Brushing teeth can quickly become a frustrating chore to kids, but it is a very important habit for them to develop early. Arguing with kids is often pointless and gone are the days when kids listen to the simple “because I said so”. Worry not for there are still a few methods that are tried and true, which should get you and your young ones back on track in maintaining good oral health.
When and How to Start
Teeth cleaning should begin as soon as teeth appear which is usually around the 6-month marker for babies, without fluoride toothpaste. Once they turn 18 months (1.5 years), you can start using low-fluoride toothpaste, about a grain of rice in amount, to brush their teeth. When they’re 3 to 6-years-old, you can add a pea-sized amount. Since children should brush their teeth for two minutes, make it fun! Brush to the length of a song, like, “This is the Way We Brush Our Teeth,” and then as they get older, use a timer or an electric toothbrush, which times it for them. Be sure to have your child spit the toothpaste out after brushing and avoid rinsing out their mouth afterwards. Cleaning of both the teeth and gums should happen twice a day.
As your children grow and have to brush their teeth themselves, you’ll need a few encouraging methods.
1. Buy them a nice, new toothbrush.
While this may seem like such a trivial pursuit, trust that it is effective. The simple novelty of getting new toothbrushes ignites excitement for having a new possession the same way a child prefers getting new toys over their old ones. This will encourage enthusiasm when it’s time to brush teeth.
2. Let them pick the toothpaste flavor.
If your child complains about the taste of the toothpaste, try a different one. It is worth the task of sorting through a handful of flavors and having them test to see which they like as you’re bound to strike a match at some point. Keep in mind, different brands may have the same flavor names but often times they still taste different, so your options are greater than you know. If however, you don’t find an “acceptable” flavor, just go without. It is better to have them brush without toothpaste for a while, than to have them not brush their teeth at all.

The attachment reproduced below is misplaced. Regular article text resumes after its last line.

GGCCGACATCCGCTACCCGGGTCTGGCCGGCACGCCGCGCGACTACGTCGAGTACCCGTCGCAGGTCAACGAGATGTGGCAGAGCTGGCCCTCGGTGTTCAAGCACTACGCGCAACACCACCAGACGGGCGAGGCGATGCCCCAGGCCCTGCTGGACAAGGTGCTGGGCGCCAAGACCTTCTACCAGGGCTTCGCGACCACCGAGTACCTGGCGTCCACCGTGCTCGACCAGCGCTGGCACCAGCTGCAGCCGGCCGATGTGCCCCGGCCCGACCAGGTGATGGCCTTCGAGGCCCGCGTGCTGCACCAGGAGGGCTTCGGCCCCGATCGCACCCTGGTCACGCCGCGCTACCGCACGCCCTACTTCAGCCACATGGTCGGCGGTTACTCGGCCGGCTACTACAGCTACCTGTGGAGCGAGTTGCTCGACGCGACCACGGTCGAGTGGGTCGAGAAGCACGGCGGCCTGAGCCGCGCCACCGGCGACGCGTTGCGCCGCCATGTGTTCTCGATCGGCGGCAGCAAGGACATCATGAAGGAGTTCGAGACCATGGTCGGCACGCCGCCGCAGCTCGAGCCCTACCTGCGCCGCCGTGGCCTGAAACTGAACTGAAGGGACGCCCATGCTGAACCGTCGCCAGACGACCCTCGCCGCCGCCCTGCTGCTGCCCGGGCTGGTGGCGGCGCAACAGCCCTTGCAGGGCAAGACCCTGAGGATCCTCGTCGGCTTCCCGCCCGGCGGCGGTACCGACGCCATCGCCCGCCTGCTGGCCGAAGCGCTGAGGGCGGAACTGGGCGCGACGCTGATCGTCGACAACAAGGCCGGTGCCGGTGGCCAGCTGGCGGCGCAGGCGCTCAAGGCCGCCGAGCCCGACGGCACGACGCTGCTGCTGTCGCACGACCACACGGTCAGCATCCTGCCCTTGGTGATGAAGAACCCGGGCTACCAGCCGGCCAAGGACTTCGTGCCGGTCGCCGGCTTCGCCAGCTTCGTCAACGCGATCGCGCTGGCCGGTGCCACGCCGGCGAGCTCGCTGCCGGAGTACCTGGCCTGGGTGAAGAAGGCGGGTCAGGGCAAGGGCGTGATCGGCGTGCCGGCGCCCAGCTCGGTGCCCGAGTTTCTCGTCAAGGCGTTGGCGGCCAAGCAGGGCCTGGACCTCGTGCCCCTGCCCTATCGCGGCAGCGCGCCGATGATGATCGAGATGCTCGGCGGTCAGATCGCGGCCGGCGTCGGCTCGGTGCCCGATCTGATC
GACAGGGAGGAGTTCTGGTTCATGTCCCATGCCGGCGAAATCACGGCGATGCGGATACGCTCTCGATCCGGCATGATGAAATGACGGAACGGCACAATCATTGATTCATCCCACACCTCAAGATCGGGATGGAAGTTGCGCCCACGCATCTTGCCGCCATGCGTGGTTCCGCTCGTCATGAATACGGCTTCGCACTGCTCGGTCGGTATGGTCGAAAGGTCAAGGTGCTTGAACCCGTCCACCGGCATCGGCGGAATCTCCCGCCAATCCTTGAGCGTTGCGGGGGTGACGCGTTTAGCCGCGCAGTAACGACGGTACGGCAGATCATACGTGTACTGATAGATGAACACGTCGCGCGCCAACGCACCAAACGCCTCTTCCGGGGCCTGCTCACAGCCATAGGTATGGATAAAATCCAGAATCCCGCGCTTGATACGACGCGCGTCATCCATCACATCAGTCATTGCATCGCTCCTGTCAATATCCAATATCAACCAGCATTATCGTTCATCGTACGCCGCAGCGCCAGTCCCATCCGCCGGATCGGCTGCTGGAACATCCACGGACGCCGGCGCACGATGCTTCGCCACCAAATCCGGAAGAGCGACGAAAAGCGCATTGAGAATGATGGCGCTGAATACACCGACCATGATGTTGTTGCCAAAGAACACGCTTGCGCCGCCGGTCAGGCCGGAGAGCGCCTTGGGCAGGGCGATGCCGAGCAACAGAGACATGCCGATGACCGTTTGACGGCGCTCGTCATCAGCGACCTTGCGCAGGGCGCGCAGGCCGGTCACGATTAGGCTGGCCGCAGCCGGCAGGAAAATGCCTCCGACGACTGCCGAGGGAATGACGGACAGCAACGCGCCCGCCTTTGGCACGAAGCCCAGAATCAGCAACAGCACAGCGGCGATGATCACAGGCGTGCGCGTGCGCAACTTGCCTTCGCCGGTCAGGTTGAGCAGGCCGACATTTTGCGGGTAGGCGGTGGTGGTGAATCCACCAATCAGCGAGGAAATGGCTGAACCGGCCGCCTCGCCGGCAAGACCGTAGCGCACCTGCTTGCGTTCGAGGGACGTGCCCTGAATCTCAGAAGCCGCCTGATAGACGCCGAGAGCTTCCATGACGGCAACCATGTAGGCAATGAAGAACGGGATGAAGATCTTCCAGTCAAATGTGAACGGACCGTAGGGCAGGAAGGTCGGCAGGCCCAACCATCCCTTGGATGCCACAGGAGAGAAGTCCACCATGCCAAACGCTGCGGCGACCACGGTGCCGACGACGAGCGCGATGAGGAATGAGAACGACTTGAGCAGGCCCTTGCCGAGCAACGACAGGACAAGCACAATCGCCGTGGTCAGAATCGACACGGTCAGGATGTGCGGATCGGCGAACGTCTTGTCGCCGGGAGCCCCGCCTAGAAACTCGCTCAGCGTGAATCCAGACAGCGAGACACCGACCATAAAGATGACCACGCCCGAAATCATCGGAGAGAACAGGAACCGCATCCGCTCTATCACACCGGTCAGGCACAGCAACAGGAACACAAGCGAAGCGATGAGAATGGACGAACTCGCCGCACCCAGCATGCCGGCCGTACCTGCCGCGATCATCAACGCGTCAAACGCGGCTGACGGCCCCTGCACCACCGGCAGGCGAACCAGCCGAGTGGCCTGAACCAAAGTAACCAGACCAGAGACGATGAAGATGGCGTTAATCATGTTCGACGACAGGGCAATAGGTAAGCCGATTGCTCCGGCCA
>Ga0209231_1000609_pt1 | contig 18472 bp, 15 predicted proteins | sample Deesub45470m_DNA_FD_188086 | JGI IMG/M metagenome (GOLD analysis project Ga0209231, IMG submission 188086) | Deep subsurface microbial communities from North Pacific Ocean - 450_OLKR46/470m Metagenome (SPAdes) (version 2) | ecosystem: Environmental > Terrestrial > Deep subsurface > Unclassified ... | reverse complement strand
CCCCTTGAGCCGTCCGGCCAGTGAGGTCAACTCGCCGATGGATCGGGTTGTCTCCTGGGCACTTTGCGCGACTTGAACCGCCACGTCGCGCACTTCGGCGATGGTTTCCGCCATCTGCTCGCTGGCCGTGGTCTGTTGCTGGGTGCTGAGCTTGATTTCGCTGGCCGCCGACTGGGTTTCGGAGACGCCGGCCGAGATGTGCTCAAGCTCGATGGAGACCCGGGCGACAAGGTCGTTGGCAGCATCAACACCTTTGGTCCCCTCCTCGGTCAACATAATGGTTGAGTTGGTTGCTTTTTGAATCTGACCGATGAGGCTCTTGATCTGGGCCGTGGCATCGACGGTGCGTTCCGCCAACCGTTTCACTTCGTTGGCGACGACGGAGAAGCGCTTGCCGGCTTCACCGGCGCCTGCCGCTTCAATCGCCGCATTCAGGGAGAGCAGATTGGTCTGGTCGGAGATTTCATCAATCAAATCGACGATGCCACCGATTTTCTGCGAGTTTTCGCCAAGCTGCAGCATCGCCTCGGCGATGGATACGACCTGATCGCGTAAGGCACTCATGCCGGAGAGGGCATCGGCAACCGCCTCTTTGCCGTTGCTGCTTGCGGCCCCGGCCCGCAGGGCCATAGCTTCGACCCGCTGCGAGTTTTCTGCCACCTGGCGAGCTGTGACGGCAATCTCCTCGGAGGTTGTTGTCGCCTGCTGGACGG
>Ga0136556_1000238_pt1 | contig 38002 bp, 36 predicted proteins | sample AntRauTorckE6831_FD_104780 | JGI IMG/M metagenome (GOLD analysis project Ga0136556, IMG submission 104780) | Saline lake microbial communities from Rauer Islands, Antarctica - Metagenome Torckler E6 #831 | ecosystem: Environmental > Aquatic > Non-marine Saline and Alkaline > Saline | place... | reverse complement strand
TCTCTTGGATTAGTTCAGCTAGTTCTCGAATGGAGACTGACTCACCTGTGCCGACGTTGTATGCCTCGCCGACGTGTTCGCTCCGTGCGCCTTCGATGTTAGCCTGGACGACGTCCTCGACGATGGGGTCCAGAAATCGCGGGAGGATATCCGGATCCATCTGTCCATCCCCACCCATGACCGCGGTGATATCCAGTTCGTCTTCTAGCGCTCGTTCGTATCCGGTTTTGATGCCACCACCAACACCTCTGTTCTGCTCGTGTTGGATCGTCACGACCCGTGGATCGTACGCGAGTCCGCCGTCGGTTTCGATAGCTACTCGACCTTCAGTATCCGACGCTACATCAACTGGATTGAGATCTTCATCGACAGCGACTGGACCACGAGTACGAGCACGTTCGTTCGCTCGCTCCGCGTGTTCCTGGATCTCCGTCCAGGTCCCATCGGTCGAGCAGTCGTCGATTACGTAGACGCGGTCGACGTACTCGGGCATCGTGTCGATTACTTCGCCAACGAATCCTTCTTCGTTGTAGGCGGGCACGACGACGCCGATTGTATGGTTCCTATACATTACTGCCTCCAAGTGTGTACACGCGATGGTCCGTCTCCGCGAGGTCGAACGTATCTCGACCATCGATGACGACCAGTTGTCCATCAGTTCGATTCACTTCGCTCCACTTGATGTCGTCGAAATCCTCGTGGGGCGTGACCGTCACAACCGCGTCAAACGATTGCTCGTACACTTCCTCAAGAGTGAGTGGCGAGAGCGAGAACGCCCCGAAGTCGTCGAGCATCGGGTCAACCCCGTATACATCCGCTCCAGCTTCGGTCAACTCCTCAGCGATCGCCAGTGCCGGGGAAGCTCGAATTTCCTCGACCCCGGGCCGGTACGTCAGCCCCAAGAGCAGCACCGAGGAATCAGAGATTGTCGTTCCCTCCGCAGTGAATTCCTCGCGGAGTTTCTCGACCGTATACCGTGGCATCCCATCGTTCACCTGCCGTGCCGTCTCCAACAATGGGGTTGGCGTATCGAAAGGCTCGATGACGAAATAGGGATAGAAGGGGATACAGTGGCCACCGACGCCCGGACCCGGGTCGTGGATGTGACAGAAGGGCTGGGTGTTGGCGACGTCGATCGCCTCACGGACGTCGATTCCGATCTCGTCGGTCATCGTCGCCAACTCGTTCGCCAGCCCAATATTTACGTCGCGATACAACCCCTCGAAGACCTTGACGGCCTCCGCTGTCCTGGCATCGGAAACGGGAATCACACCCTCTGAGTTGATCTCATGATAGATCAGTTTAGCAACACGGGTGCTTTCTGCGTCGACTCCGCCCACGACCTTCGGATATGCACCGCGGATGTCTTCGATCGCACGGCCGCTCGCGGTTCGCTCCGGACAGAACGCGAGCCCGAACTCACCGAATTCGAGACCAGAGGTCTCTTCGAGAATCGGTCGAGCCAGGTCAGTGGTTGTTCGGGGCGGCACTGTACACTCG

3. Brush as a family.
If they feel that they are alone in having to complete the task of brushing their teeth, it is more likely to present as a punishment to them than what it really is – basic hygiene. Brush your teeth at the same time to simulate a somewhat unorthodox form of bonding. But if they have an older sibling that they love to imitate, then you’ve basically struck gold. Have them brush together and then things should go smoothly.
You can also incorporate brushing teeth during games like when you play with dolls and action-figures together, as this shows the child that brushing teeth is something that everyone does.
4. Implement a reward system.
Threatening gum disease or cavities hold no power over a child. Fun is more likely to motivate them than any sort of negative consequence, like “bad hygiene”. This method works best when personalized for your child.
Try using a sticker chart, where you award them a sticker after every time they brush their teeth and once they accumulate a certain number of stickers, they win a toy or even an extra amount of media time.
5. Routine reward.
This can be tied in with the above suggestion, but creating an exciting routine encourages them to stick to the part of the routine that includes brushing their teeth.
For example, if you schedule their TV time, or video-game time, right after brushing their teeth every night, then they will start to look forward to it because of the fun that comes soon after. Of course, this only works if you reinforce that the fun time is conditional and that without brushing, it doesn’t happen.
Remember, the key is patience as they are more likely to brush their teeth if it is tied to positive feelings rather than negative ones.
If you’d like to go over specifics in person, our office is located in Glen Carbon, IL. Contact us to schedule an appointment!